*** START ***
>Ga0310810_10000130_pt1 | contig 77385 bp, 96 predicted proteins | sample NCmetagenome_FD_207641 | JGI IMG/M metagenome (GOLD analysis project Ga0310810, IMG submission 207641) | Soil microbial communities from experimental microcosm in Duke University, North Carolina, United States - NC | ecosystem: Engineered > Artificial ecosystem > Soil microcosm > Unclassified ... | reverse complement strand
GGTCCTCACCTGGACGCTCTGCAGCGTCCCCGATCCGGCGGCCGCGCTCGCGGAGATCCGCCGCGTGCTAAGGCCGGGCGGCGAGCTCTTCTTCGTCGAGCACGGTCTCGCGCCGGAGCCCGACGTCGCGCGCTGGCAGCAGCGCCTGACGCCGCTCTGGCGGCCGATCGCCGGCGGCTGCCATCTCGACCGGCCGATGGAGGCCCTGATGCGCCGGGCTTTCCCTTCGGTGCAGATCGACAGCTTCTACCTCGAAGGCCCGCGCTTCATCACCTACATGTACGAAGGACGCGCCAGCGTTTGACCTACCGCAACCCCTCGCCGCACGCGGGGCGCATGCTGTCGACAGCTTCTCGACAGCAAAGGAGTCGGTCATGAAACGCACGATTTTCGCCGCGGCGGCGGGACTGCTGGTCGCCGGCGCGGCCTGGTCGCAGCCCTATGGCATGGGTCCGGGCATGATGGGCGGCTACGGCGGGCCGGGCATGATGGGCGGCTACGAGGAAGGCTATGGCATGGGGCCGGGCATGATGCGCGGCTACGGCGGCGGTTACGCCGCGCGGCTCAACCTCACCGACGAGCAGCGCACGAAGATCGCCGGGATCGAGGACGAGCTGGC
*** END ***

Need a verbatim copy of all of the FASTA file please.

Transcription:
>Ga0310810_10000130_pt1 | contig 77385 bp, 96 predicted proteins | sample NCmetagenome_FD_207641 | JGI IMG/M metagenome (GOLD analysis project Ga0310810, IMG submission 207641) | Soil microbial communities from experimental microcosm in Duke University, North Carolina, United States - NC | ecosystem: Engineered > Artificial ecosystem > Soil microcosm > Unclassified ... | reverse complement strand
GGTCCTCACCTGGACGCTCTGCAGCGTCCCCGATCCGGCGGCCGCGCTCGCGGAGATCCGCCGCGTGCTAAGGCCGGGCGGCGAGCTCTTCTTCGTCGAGCACGGTCTCGCGCCGGAGCCCGACGTCGCGCGCTGGCAGCAGCGCCTGACGCCGCTCTGGCGGCCGATCGCCGGCGGCTGCCATCTCGACCGGCCGATGGAGGCCCTGATGCGCCGGGCTTTCCCTTCGGTGCAGATCGACAGCTTCTACCTCGAAGGCCCGCGCTTCATCACCTACATGTACGAAGGACGCGCCAGCGTTTGACCTACCGCAACCCCTCGCCGCACGCGGGGCGCATGCTGTCGACAGCTTCTCGACAGCAAAGGAGTCGGTCATGAAACGCACGATTTTCGCCGCGGCGGCGGGACTGCTGGTCGCCGGCGCGGCCTGGTCGCAGCCCTATGGCATGGGTCCGGGCATGATGGGCGGCTACGGCGGGCCGGGCATGATGGGCGGCTACGAGGAAGGCTATGGCATGGGGCCGGGCATGATGCGCGGCTACGGCGGCGGTTACGCCGCGCGGCTCAACCTCACCGACGAGCAGCGCACGAAGATCGCCGGGATCGAGGACGAGCTGGC